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Arpit Mohan
Arpit Mohan

Posted on • Originally published at

Building systems that last for new products

TL;DR notes from two articles I read today.

Evolving systems for new products

  • A common anti-pattern to avoid is preemptively optimizing systems for the future while still trying to establish the current market fit. It leads to slower iterations between product experiments.
  • You can try to expedite the development by reusing existing systems and tooling.
  • Evaluate your business logic performed at read time to identify what data was shared with an application to enable better data modeling and quick, small product changes.
  • Be alert to scaling challenges and set new goals accordingly. For example, you might perform nightly load tests to catch issues and decide to reduce the complexity of a system to quickly develop on the backend in response to new feature requests.
  • For a design that lasts in the future, you might relate data in what used to be disparate stores so that a single request suffices instead of a string of orchestrated calls by a read service. You might need to modify your ETL pipeline to consolidate data (which can be complex and risky) for sharing and passing downstream. And while you migrate, you may want to use a dual write pattern to old and new databases, but it will reduce dependencies and make it easier to triage issues.

Full post here, 8 mins read

Improving resiliency and stability of a large-scale monolithic API service

Lessons from the API layer service used by LinkedIn:

  • They chose a cross-platform design (with all platforms using the same API and same endpoints for the same features) and an all-encompassing design (one API service calls all product verticals), to allow for high code reuse.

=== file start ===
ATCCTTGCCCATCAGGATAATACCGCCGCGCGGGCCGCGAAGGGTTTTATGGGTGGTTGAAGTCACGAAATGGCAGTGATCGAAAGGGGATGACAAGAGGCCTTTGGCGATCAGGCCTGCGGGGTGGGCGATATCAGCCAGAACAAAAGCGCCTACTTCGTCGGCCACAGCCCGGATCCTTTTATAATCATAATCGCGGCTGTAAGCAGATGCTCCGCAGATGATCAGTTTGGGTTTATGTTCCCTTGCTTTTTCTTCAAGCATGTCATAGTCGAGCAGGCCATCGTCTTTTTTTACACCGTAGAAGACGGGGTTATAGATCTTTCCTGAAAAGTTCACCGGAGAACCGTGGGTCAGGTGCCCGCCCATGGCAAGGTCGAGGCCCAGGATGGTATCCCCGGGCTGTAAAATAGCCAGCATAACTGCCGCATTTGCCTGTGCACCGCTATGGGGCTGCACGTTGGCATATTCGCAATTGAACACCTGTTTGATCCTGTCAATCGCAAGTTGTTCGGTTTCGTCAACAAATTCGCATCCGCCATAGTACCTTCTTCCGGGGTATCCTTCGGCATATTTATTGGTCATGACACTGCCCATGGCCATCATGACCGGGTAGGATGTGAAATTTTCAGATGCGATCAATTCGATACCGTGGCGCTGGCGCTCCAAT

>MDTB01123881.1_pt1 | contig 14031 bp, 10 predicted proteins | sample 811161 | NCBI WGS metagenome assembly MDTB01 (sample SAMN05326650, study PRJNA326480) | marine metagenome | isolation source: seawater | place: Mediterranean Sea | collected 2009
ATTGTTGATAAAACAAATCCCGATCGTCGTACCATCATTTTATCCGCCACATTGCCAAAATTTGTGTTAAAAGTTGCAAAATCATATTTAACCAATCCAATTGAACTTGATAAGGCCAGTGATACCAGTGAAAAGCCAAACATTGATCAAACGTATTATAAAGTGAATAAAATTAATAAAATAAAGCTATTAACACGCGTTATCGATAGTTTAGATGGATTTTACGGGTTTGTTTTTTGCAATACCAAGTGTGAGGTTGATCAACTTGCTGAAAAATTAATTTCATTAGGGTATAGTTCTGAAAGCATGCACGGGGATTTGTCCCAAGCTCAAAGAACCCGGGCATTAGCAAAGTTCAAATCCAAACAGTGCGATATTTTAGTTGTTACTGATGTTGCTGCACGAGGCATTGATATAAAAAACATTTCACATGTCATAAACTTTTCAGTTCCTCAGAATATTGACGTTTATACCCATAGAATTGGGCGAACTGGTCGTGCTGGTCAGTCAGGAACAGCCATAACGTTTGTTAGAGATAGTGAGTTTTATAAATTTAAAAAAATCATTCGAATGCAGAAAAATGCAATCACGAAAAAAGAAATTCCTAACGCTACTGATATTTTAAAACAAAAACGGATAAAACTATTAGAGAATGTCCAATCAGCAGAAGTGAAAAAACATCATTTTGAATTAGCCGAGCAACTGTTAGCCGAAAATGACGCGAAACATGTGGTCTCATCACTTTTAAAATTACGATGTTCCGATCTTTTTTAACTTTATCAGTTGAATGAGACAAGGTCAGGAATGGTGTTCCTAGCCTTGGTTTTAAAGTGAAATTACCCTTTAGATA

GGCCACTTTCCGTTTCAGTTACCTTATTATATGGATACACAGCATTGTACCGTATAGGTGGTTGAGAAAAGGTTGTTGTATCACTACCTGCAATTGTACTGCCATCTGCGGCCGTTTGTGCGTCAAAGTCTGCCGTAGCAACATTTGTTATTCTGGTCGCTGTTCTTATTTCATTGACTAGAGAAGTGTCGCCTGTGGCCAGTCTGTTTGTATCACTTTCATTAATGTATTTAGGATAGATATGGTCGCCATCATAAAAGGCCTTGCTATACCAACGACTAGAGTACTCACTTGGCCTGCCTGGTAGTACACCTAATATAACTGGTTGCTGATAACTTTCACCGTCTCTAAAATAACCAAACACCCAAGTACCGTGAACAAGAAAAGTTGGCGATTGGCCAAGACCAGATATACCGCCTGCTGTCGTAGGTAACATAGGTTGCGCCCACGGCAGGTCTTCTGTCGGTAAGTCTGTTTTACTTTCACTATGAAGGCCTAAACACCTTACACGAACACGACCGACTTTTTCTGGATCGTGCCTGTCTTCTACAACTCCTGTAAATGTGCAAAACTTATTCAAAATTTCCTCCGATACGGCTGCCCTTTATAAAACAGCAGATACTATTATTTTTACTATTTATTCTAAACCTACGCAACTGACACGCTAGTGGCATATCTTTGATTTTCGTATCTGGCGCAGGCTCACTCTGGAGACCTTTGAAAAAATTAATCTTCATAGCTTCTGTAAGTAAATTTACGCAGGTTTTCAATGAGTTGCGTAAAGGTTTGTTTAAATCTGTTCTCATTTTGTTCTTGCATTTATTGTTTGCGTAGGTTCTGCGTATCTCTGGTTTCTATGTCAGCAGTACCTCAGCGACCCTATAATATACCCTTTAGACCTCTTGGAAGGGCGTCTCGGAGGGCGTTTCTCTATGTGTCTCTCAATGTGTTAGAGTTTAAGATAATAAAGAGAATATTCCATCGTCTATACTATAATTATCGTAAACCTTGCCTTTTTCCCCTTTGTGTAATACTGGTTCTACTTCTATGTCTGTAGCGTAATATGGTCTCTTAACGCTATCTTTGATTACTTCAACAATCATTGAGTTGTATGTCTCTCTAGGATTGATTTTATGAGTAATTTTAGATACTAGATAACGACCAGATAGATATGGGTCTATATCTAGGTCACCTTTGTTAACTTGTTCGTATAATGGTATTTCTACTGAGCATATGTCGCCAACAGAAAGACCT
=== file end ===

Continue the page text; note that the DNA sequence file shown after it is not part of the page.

• They reused data-schema definitions and endpoints to make it easier for engineers to collaborate but it led to issues at scale, when extended to deployment architecture. It was addressed by microclustering rather than breaking the monolith into microservices: Endpoints of the services were partitioned without breaking the code, routing traffic for each partition to a dedicated cluster of servers. Data from monitoring systems were used to identify which verticals had enough traffic to justify a partition.
  • For each vertical, the build system was modified to create an additional deployable named after the vertical, with configuration inherited from the shared service and extended. Traffic from the vertical’s endpoints was examined to estimate the number of servers needed in the new cluster.
  • While deploying, capacity testing was carried out - when there was enough traffic to overload at least three servers, servers were slowly taken down to observe latencies and error rates, revealing how many queries-per-second each server could process without incident. This information was used for capacity planning, to fine-tune resource allocation.
  • The results of microclustering include the ability to limit downstream failures and bugs to a single vertical, and each cluster can be tuned independently of the others for better capacity planning, monitoring and granular control over deployment. 

Full post here, 5 mins read

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